So, Who did Toyota learn from with the Prius Hybrid ......?  That's right they were the first and still hold the loin share of patents and development know how. 

William K.
User Rank
Platinum
Re: RELIABILITY
William K.   9/27/2013 8:35:38 PM
NO RATINGS
One exception does not disprove the standard procedure of letting others introduce things, and seeing how the public accepts them. And engineering and creating are both much easier to do if you are able to follow other peoples leads. And an inspired idea can certainly be differentr enough to patent, so the passel of patents is not proof of huge originality. 

careyfelix
User Rank
Silver
Re: RELIABILITY
careyfelix   9/27/2013 10:26:38 PM
NO RATINGS
So, when presented with evidence just say that it's only one case... Fine live in denial about the state of American car manufactures and true ability to make a reliable car... Guess what one of their strategies is... To use Japanese based suppliers like Denso, Aisin in key systems to improve reliability. Look at some of the new posts, Lexus has 8 speed tranny, keyless entry by sensor, push button start, variable valve timing. All this work and are reliable and not exactly in side the box thinking. American car companies don't do the level of development the Japanese companies do the Germans over complicate everything which leads to failure. So yeah the Japanese rule in reliability because it is actually a design target not an after thought like everyone else. What new thing does Ford have or GM????? Chrysler??? Where is the tech.... That fails maybe they could design a cruise control relay that doesn't catch fire.... Is a relay tech.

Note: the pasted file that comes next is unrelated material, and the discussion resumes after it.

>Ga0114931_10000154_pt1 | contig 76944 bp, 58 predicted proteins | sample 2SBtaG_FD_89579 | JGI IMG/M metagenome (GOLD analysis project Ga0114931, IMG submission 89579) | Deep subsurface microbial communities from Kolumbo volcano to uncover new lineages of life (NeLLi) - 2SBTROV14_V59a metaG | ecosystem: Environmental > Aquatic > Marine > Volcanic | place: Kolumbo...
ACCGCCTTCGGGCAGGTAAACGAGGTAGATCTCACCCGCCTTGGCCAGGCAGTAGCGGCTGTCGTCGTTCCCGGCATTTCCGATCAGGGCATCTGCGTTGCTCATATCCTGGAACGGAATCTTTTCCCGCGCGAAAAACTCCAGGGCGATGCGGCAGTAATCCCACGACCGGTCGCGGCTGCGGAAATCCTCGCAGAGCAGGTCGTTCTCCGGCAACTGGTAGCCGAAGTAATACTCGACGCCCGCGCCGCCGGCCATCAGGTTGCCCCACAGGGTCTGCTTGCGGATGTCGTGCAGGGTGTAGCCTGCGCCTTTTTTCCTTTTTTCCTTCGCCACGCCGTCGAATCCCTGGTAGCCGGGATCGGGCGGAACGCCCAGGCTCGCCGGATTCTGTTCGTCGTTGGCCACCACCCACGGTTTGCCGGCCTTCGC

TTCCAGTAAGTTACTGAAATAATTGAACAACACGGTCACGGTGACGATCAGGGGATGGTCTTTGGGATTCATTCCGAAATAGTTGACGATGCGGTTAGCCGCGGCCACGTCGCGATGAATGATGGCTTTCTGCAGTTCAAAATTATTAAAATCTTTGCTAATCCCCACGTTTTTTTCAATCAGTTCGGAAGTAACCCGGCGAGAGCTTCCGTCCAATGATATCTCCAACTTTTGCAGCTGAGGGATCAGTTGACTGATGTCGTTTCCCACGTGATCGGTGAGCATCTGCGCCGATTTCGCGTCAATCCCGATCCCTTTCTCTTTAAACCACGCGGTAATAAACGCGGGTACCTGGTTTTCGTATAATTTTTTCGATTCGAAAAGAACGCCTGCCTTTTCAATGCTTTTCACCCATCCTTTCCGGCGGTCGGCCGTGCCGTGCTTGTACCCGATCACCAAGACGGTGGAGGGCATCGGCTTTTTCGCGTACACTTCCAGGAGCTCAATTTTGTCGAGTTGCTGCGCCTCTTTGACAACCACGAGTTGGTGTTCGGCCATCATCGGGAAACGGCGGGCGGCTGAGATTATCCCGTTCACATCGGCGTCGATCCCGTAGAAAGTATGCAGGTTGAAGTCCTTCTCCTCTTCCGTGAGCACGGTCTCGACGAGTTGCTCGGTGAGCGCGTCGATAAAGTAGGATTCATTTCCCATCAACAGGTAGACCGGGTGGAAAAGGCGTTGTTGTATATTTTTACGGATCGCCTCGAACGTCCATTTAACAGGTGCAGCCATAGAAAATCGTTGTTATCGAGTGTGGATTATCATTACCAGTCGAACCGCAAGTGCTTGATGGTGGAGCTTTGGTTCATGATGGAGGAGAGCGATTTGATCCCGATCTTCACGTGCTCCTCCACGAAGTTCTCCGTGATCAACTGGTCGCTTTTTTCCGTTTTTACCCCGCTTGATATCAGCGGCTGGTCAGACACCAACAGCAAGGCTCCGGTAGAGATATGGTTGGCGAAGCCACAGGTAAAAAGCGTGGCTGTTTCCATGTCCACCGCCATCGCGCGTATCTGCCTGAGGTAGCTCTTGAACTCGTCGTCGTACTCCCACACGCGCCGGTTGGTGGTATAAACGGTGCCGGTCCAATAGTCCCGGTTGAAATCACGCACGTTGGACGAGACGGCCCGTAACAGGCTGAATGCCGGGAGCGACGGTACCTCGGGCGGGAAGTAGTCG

William K.
User Rank
Platinum
Re: RELIABILITY
William K.   9/28/2013 5:34:48 PM